Shocking photos of the Caribbean Sea littered with rubbish and debris have gone viral on social media.
The photos were taken off the coast of the island Roatan in Honduras, and show a landscape of floating trash where there should be blue seas.
Photographer Caroline Power, who was travelling with a diving team, captured the images - the garbage reportedly stretches for five miles.
Pieces of plastic, bottles, takeaway containers, plastic cutlery, old footballs, toothbrushes, shoes and televisions were all spotted amongst the huge mass.
Caroline, who photographs marine life for a living, was appalled at what she witnessed and made an impassioned plea on her Facebook page for people to think about how much waste they are using on a weekly basis.
THIS HAS TO STOP.
Think about your daily lives. How did you take your food to go last time you ate out? How was your last street food served? Chances are it was styrofoam and served with a plastic fork and then put in a plastic bag.
Do you still use plastic garbage bags? Plastic soda bottles? Ziplock bags? Plastic wrap on your food?
Do you buy toilet paper that comes wrapped in plastic instead of paper? Do you put your fruit and veggies in produce bags at the grocery?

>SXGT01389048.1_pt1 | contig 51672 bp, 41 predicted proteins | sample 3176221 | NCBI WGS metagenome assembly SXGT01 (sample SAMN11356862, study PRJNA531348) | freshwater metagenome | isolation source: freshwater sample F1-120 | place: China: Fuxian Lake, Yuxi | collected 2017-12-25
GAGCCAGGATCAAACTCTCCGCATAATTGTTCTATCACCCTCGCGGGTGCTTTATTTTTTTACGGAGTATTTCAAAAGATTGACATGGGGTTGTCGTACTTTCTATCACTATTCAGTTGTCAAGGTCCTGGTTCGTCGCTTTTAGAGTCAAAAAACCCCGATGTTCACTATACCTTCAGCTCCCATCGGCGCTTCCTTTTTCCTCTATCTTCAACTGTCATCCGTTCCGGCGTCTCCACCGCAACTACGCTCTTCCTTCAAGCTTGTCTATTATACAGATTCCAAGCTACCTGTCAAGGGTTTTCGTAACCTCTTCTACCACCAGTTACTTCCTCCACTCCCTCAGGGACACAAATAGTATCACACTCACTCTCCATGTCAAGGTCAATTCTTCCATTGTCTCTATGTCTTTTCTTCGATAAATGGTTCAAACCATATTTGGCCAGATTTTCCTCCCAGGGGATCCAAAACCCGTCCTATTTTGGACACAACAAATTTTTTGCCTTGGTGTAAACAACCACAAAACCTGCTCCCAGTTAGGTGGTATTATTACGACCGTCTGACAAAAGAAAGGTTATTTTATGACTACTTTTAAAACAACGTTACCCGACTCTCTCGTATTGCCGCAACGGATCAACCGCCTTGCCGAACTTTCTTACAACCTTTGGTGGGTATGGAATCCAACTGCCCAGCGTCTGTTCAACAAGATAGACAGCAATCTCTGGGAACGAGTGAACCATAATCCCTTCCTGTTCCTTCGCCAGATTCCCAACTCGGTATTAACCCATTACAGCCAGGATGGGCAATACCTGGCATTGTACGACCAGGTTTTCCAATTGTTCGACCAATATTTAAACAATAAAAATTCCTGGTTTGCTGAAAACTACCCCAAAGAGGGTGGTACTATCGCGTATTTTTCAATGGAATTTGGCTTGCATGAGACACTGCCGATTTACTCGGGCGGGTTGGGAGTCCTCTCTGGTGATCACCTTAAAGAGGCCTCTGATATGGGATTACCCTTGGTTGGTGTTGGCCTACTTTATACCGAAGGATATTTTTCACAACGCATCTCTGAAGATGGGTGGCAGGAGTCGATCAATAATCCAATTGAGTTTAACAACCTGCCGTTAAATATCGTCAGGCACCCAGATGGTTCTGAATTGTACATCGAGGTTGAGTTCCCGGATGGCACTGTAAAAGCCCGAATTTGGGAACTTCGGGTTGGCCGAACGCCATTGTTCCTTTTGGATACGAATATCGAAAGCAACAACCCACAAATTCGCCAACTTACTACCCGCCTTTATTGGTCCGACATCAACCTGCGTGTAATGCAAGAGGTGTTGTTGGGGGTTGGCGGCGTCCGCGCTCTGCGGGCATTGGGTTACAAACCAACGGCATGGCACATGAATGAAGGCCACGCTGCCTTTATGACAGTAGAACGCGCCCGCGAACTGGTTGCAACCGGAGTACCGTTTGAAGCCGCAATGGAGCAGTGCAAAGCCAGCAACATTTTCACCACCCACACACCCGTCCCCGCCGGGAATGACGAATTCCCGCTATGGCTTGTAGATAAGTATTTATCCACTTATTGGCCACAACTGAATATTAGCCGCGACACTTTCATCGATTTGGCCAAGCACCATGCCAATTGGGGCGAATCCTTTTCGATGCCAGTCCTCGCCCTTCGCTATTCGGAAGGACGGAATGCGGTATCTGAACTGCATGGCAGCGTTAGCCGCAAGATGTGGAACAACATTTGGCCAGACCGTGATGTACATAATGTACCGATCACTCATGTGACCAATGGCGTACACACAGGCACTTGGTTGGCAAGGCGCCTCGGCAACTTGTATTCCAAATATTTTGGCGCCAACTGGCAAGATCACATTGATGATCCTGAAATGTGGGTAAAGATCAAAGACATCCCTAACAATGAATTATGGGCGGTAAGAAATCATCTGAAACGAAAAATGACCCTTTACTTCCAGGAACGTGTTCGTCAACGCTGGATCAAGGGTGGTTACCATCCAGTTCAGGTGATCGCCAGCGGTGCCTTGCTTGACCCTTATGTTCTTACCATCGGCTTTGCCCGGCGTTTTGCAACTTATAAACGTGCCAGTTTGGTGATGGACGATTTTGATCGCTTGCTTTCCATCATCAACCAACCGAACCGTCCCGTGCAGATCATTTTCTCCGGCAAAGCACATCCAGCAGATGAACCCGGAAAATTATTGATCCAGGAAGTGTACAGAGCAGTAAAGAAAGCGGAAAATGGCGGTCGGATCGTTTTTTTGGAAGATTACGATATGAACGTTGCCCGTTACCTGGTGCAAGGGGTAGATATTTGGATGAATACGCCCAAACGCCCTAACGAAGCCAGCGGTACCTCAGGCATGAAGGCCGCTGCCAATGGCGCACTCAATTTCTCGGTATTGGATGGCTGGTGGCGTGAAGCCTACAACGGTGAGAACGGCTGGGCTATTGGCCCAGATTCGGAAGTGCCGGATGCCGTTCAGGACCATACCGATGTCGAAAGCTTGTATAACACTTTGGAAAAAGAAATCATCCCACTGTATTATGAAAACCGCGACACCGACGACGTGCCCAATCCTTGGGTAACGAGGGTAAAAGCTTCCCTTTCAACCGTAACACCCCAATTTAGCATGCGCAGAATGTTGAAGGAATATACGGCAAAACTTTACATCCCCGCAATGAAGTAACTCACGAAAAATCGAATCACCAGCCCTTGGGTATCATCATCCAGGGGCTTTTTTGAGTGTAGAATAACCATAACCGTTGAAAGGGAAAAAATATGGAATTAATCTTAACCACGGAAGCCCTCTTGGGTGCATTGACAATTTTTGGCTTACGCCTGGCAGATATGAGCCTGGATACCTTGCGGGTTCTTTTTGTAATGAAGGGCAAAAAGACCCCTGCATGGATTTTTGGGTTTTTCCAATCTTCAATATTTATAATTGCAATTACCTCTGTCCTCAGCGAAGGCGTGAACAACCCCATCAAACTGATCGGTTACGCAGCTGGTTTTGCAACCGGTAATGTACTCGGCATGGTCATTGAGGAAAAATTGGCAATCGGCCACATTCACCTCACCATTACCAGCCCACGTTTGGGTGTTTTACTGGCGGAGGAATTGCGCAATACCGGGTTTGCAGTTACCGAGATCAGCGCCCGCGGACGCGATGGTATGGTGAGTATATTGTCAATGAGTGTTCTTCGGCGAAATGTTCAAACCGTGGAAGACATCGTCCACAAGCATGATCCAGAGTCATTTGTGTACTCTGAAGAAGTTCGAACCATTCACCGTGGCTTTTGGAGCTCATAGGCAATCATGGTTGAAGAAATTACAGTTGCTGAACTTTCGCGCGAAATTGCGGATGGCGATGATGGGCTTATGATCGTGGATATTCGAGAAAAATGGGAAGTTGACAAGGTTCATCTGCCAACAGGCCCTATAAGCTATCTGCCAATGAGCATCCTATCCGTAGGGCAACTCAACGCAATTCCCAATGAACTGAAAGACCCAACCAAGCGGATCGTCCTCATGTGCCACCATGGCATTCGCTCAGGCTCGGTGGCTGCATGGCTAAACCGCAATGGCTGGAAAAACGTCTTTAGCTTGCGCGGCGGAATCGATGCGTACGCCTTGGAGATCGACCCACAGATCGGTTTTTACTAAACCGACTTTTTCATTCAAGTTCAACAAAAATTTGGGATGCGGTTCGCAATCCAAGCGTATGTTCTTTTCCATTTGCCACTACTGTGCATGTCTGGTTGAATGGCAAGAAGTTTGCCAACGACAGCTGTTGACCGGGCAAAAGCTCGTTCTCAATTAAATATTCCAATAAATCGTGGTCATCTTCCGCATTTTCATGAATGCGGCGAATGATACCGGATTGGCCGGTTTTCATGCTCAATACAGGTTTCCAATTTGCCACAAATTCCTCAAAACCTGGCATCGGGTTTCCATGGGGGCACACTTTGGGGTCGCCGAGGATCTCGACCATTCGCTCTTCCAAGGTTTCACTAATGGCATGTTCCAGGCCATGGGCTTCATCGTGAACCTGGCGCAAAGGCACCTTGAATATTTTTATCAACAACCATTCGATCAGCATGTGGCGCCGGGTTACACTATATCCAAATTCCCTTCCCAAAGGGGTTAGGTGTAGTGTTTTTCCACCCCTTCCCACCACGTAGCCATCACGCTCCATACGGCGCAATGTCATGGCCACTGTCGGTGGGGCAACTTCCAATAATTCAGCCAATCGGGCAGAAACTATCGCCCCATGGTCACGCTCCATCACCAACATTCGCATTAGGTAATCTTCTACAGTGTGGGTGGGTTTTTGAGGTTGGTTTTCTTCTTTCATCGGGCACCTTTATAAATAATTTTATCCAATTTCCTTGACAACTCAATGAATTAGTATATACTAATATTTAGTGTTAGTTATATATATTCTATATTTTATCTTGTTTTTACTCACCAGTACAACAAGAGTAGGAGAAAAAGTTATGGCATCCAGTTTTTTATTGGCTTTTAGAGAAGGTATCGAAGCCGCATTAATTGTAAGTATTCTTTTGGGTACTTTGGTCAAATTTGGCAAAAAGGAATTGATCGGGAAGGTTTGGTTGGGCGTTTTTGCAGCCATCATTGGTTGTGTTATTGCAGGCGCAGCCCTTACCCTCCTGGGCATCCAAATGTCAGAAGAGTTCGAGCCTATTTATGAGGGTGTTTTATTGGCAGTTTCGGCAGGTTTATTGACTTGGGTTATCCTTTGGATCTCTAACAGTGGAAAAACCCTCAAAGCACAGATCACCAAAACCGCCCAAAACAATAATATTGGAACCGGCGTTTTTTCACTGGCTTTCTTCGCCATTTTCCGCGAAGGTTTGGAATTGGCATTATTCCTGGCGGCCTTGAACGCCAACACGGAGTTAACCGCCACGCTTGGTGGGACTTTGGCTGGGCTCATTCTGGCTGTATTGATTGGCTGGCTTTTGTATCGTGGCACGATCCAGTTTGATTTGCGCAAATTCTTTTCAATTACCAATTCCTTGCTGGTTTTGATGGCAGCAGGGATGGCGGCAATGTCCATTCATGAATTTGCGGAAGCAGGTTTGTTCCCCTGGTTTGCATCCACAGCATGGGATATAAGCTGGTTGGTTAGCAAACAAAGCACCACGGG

I challenge every person and every business to keep your trash for one week. Separate your organic and recyclables and keep everything else for one week. You will be disgusted how many single use items you use.
Speaking to The Telegraph Caroline said that she was saddened to see such a beautiful area of the planet being destroyed so meaninglessly.
Furthermore, much of the marine and wildlife in the area such as fish, whales, turtles and birds will mistake the plastic for food.
To see something that I care so deeply for being killed, slowly choked to death by human waste was devastating.
This is a developed nation (first world) problem as well.
To see an area that is supposed to be pristine covered in garbage and trash was disheartening.
The Mirror report that the pollution is a long running issue that allegedly stems from the Motagua River in neighbouring Guatemala.
Juan Orland Hernandez, the President of Honduras, is said to have appointed a task force to deal with the problem.
Authorities in Guatemala have vowed to create a £1 million "waste trap" which will hopefully deal with the crisis at their end.